It sounds like with your Statement of Work and overall price, you're at least in a slightly more transparent situation--good luck!

    Bookmark   February 20, 2014 at 8:22PM
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" ... but just so we can ensure we're on the same page, I'd really like to get that comprehensive listing from him before hiring him."

Tell him just that ... put it all in writing if he wants the job. Getting the "price alone" SHOULD make you feel nervous. The last thing you want is to be arguing about this stuff down the road. A clearly written scope of work and contract that is fair to both parties will do much to alleviate any disagreements later. Don't cave ... you'll live to regret it. If he can't be bothered to put what he proposes to do for you in writing, I wouldn't hold out much hope that he'd be that gung ho when it comes to doing the actual work.

    Bookmark   February 20, 2014 at 9:39PM
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Thanks, Jellytoast. I agree--the alternatives were to have a good discussion with him and have him clarify everything in writing, or hire someone else. Thankfully, he was very responsive to my questions and has given me exactly what I requested, so I'm feeling much more comfortable now.

Particularly, in looking at the difference in allowances between his quote and another one I got, I can see that the price of the work is very similar to that of my second choice, which gives me more confidence in his quote. Now I'm off to check his references, and if all checks out...here we go!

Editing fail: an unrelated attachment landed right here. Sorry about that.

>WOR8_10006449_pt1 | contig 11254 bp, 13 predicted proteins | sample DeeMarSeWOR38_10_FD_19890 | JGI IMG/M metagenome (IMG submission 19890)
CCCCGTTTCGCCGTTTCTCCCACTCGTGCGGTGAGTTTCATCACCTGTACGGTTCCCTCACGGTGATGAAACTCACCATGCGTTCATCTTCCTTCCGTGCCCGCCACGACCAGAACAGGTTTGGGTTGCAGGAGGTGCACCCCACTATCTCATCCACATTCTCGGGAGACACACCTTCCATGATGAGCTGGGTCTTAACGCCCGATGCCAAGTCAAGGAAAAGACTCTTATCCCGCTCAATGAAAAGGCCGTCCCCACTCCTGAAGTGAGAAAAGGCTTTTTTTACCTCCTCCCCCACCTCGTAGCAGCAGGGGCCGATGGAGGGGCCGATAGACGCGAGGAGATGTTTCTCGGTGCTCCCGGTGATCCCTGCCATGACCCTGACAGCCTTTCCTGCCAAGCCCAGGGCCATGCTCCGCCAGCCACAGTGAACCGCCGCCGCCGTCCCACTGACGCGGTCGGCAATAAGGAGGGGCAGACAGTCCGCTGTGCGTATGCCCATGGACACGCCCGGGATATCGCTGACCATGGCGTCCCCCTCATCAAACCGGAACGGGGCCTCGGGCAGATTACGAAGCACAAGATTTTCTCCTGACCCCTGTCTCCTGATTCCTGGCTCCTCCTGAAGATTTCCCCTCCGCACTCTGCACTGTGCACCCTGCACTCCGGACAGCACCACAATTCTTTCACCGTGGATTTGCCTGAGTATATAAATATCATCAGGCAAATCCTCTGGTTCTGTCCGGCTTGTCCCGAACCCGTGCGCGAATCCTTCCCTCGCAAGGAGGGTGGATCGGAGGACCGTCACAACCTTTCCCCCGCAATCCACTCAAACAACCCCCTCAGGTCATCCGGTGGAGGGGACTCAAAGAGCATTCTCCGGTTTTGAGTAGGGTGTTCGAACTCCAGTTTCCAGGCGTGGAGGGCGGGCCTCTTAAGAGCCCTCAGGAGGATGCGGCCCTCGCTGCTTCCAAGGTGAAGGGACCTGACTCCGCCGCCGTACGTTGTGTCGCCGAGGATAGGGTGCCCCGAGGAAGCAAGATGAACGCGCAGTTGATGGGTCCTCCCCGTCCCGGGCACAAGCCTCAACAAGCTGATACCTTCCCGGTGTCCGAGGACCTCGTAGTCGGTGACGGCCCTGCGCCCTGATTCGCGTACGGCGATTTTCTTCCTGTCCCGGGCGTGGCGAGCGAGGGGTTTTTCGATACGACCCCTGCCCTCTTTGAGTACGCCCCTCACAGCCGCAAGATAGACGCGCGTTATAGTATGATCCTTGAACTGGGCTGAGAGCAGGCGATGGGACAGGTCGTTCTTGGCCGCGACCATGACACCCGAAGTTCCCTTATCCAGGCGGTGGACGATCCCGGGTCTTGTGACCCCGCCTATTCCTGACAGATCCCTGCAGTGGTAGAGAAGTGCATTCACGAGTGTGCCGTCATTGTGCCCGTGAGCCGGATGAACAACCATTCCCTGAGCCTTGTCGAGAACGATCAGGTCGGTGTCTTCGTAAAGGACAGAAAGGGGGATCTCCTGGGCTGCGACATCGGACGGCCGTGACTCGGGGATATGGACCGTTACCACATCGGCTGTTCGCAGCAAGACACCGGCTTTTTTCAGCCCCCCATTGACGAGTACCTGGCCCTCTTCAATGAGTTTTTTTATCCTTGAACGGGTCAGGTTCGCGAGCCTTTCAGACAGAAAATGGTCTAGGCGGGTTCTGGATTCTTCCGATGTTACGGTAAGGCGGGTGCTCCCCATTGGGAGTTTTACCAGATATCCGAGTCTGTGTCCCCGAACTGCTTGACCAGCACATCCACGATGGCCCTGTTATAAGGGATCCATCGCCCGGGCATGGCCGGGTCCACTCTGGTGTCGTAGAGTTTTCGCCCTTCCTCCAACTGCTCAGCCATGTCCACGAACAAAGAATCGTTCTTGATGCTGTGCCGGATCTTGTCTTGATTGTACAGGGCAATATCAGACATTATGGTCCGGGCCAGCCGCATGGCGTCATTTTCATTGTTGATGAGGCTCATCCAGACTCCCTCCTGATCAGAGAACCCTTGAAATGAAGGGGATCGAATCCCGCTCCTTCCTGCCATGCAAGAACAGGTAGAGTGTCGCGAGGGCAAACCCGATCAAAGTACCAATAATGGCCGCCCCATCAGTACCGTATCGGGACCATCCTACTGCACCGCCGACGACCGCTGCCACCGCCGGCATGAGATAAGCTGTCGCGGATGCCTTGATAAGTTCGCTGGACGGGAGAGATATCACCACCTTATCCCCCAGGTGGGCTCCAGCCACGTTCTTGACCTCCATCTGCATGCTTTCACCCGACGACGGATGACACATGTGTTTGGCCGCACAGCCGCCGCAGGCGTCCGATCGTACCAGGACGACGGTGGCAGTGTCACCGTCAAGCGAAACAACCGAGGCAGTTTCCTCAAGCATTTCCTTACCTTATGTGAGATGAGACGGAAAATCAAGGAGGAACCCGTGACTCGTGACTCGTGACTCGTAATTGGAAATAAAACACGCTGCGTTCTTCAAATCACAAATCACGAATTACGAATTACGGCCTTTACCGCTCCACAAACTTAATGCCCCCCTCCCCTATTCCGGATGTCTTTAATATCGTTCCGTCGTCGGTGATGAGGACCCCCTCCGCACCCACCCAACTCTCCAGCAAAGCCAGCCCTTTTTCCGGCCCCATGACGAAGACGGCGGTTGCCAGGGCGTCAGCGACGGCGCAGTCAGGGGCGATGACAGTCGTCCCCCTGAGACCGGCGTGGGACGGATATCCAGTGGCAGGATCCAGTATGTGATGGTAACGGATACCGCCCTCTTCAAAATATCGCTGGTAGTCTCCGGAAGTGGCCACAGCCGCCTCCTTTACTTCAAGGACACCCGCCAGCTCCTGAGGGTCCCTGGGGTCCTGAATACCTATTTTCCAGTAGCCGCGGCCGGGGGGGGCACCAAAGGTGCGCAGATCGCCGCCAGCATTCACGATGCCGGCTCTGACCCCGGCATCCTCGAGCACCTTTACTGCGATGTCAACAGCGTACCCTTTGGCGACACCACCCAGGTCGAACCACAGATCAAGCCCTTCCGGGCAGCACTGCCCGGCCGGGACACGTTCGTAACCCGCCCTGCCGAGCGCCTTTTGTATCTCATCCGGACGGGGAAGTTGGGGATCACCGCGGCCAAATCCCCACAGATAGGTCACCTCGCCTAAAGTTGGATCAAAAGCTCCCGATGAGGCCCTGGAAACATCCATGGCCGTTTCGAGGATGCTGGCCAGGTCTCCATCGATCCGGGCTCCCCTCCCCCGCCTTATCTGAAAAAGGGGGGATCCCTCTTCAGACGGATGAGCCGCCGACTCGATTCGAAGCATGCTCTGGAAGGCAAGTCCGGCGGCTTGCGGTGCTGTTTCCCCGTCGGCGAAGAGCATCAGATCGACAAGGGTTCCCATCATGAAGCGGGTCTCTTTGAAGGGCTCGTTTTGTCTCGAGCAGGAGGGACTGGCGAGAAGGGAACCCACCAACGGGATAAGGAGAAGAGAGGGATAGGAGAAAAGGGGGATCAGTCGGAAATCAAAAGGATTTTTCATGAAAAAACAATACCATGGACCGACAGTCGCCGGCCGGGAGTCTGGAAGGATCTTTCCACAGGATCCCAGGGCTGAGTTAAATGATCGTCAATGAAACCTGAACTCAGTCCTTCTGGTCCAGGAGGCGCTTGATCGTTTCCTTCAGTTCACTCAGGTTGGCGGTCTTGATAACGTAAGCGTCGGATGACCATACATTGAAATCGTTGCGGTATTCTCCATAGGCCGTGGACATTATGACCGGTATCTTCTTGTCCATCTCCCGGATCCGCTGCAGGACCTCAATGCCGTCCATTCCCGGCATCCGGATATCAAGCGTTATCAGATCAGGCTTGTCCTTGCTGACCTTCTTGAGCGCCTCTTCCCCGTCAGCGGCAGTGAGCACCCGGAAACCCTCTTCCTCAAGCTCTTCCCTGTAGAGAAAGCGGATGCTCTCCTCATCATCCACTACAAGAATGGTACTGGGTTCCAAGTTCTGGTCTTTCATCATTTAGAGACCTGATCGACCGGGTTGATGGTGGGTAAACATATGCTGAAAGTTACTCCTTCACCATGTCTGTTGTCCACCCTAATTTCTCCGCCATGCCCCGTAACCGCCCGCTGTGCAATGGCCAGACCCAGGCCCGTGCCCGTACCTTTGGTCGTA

Bookmark   February 22, 2014 at 12:29PM
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Great outcome - hope it works out!

    Bookmark   February 22, 2014 at 12:31PM
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You can have transparency without resorting to a nickel-and-dime process. I think OP made it clear it was the former he/she was seeking.

But, in receiving bids in the past, I appreciated that providing them takes significant time on the GC's part--I suspect several hours, maybe, especially if they're not using a pricing program. So, without a signature on the dotted line, perhaps this GC takes the bid only so far without itemizing, unless the customer asks for it. If the customer requests more information about pricing, then the GC should oblige. If you don't ask...

So, ask. And asking for details about pricing doesn't constitute some sort of breach of etiquette, for goodness sake. This is an investment, and you want your money used in the best way possible for you, without having to tiptoe around a GC's method of pricing. If you were to take the money you're going to spend on this remodel and invest it with a brokerage firm, would you refrain from asking about fees and associated costs for fear of insulting them?

I've never come across a GC whose business acumen was so sensitive that asking fair questions about pricing and expecting transparency would impact the quality of his/her work. If that's the case, they should move on to the next bid.

    Bookmark   February 22, 2014 at 1:03PM